Triple-negative breast cancer is a rare type of breast cancer. It is harder to treat and much more aggressive.

Because it is aggressive and rare, fewer treatment options are available. It also tends to have a higher rate of recurrence.

This form of cancer accounts for around 10–15% of all breast cancer diagnoses.

In this article, we look at the risk factors, diagnosis, and available treatments for triple-negative breast cancer.

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The term triple-negative breast cancer means that cancer cells do not have estrogen or progesterone receptors and do not produce large amounts of human epidermal growth factor receptor 2 (HER2).

When diagnosing cancer types, doctors will test for the presence of these receptors and protein production. If all three tests return negative results, a person has triple negative breast cancer.

Other types of breast cancer include:

  • estrogen receptor-positive
  • progesterone receptor-positive
  • HER2 receptor-positive

If cancer cells are positive for these receptors, doctors can target the cancer with hormonal treatments.

However, no targeted therapies are available for triple-negative breast cancer. It is also more likely than other types of breast cancer to spread and recur.

Researchers have identified the following risk factors for developing triple-negative breast cancer over other types.

Obesity and inactivity

Studies suggest that people with obesity and a higher body mass index (BMI) have a higher risk of developing triple-negative breast cancer. These categories tend to include those who are not very active.


A 2018 study identified several genes associated with a high risk of triple-negative breast cancer. In particular, around 70% of breast cancers in people with a BRCA gene mutation are triple-negative.


Individuals under 50 years of age have a higher risk of developing triple-negative breast cancer.


African American and Hispanic women are more susceptible to triple-negative breast cancer.


A small study from 2015 found that pregnancy-associated breast cancers affecting women up to 10 years after pregnancy were more likely to be triple-negative than those in women who had never had a pregnancy.

As with other types of breast cancer, a person may feel a small, hard bump on or near their breast. In other cases, a routine scan of the breasts may reveal an area of concern.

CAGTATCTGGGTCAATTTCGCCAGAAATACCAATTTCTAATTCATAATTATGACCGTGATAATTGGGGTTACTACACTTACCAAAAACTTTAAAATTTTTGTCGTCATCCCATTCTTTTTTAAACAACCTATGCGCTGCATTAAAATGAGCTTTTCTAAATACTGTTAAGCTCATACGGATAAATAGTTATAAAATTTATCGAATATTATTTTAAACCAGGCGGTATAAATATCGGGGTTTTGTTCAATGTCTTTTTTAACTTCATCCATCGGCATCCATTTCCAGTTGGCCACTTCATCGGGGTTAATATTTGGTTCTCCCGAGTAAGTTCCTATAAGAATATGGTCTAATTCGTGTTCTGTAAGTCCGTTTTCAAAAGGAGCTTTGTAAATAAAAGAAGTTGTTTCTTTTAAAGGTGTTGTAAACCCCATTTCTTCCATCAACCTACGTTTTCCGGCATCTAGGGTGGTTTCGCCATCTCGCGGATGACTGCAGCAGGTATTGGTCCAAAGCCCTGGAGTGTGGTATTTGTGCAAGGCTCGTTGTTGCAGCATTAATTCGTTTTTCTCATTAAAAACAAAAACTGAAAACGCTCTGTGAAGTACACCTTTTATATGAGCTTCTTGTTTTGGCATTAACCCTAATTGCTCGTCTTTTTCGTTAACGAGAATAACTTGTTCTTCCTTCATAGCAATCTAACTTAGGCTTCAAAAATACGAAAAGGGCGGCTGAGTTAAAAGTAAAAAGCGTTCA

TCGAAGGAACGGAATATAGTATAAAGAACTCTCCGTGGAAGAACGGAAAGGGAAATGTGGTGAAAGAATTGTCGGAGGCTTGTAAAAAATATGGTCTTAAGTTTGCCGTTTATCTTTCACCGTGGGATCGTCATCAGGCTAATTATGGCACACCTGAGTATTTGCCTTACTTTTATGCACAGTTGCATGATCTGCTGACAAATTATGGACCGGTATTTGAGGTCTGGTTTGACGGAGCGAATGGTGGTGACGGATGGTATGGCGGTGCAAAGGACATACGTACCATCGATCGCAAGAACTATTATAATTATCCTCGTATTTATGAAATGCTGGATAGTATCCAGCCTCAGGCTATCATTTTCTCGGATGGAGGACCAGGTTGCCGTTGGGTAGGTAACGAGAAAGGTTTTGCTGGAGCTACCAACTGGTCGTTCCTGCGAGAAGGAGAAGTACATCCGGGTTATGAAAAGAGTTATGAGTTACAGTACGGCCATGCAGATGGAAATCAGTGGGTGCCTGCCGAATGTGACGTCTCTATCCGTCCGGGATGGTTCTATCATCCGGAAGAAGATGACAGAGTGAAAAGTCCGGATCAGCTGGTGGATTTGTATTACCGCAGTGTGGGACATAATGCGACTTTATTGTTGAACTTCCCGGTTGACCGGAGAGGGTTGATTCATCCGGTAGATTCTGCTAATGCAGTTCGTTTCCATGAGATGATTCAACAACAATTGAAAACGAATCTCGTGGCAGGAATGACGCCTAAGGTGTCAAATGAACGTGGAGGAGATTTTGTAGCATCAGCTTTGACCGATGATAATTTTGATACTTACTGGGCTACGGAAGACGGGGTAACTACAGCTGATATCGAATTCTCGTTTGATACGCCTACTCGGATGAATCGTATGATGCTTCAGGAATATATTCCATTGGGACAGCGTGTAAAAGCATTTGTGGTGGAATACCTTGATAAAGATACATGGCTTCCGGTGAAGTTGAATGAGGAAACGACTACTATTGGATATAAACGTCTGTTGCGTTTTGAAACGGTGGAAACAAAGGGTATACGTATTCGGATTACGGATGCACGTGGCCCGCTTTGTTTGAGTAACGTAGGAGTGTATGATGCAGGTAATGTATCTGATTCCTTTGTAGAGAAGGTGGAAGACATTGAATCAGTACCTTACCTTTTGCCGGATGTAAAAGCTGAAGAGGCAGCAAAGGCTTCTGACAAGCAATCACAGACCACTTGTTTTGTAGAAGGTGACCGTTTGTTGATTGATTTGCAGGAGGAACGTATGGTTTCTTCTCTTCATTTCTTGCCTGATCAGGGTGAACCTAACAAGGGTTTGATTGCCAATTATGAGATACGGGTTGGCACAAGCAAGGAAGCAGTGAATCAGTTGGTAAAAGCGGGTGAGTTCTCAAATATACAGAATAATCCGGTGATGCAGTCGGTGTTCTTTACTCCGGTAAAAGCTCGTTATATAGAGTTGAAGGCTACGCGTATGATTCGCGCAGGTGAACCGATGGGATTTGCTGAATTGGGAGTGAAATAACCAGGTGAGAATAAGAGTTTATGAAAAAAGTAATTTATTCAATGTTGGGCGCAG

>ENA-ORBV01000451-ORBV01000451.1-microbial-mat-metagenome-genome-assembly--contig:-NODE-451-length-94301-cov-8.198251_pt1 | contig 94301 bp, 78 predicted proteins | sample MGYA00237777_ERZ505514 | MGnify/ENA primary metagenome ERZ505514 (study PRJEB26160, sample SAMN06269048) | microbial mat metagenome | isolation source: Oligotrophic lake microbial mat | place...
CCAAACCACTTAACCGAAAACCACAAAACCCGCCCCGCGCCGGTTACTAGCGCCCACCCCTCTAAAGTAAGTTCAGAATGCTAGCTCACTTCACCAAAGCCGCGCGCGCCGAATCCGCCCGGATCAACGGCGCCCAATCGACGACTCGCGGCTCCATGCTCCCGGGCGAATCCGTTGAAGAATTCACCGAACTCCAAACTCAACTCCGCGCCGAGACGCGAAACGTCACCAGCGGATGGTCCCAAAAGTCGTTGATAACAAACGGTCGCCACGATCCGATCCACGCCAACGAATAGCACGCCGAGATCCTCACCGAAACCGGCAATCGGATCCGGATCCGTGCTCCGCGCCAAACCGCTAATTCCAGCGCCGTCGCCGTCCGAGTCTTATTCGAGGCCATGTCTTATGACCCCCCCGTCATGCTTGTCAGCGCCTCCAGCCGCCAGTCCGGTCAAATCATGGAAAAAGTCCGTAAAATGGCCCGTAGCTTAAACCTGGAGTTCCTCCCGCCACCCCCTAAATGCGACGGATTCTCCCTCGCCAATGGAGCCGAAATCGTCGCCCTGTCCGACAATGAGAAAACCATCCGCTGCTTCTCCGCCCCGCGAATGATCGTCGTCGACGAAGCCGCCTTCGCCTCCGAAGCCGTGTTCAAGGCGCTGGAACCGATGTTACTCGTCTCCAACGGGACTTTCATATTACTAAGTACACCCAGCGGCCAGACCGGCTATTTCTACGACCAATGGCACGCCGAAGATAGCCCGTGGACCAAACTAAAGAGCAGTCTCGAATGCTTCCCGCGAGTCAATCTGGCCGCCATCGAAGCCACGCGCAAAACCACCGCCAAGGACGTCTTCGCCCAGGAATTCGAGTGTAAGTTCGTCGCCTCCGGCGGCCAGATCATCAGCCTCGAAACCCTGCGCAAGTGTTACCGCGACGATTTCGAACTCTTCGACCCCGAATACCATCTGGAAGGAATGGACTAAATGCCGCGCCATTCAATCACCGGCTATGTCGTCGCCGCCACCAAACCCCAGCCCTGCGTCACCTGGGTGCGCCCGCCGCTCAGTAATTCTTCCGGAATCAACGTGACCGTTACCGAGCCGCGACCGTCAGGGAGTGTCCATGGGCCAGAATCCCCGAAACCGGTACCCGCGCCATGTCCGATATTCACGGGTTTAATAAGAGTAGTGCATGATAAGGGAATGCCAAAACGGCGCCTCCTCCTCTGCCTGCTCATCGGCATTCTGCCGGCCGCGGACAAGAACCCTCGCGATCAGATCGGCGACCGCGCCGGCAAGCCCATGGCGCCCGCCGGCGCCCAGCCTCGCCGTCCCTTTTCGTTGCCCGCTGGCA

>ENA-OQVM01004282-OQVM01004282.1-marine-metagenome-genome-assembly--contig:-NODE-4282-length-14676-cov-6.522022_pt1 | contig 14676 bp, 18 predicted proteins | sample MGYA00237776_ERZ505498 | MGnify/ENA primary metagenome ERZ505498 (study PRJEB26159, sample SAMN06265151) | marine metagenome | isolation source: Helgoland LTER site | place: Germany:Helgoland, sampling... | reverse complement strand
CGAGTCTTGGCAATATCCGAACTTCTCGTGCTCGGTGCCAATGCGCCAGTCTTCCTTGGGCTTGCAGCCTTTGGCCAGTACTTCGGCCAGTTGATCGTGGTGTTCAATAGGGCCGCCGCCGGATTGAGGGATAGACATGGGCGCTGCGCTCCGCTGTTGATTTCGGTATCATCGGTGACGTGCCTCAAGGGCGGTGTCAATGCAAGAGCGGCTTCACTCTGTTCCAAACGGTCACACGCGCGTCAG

Upon detection of a growth, the doctor will collect tissue samples for assessment.

The results of these tests will highlight the type of breast cancer. A person whose cancer tests negative for the estrogen, progesterone, and HER2 receptors will receive a diagnosis of triple-negative breast cancer.

A doctor will then assign a stage to the cancer based on the findings of the biopsy and any follow-up scans. They calculate the stage based on tumor size and the spread, if any, of the cancer.

Here, learn more about how a biopsy works.

There are fewer treatment options for triple-negative breast cancer than for other types of breast cancer. Hormone therapies are not effective against triple-negative breast cancer, since it lacks estrogen and progesterone receptors.

However, several different treatments are available, and researchers are looking for additional medications to help treat and prevent this aggressive cancer.

Currently, treatment options for triple-negative breast cancer include:

Surgical options include the partial (lumpectomy) or full (mastectomy) removal of one or both breasts.

An important part of any treatment plan is remaining active and eating a variety of healthful foods. The side effects of cancer treatment can be difficult to manage, so maintaining a balanced diet, getting regular exercise, and resting can help improve how a person manages the adverse effects.

Find out all about chemotherapy here.

Researchers describe the outlook for cancer in 5-year survival rates. The prognosis for triple-negative breast cancer is worse than that for other types of breast cancer. The overall prognosis depends on the stage of the cancer at diagnosis.

Doctors may define a person’s cancer as:

  • Local: Cancer cells are present at a single site in the breast.
  • Regional: Cancer cells spread to other tissue within the breast.
  • Distant: Cancer cells have spread to other organs, glands, or tissues.

The American Cancer Society estimates relative 5-year survival rates to be:

Cancer stage at diagnosisRelative 5-year survival rate
All stages combined77%

However, survival and overall prognosis vary from person to person. Many factors can affect a person’s outlook following treatment, including:

  • when they discovered the cancer and started receiving medical treatment for it
  • the stage of the cancer and whether it has spread to other tissues and organs
  • how the cancer responds to treatment

Catching cancer in its earliest stages and undergoing effective treatment may help improve the prognosis.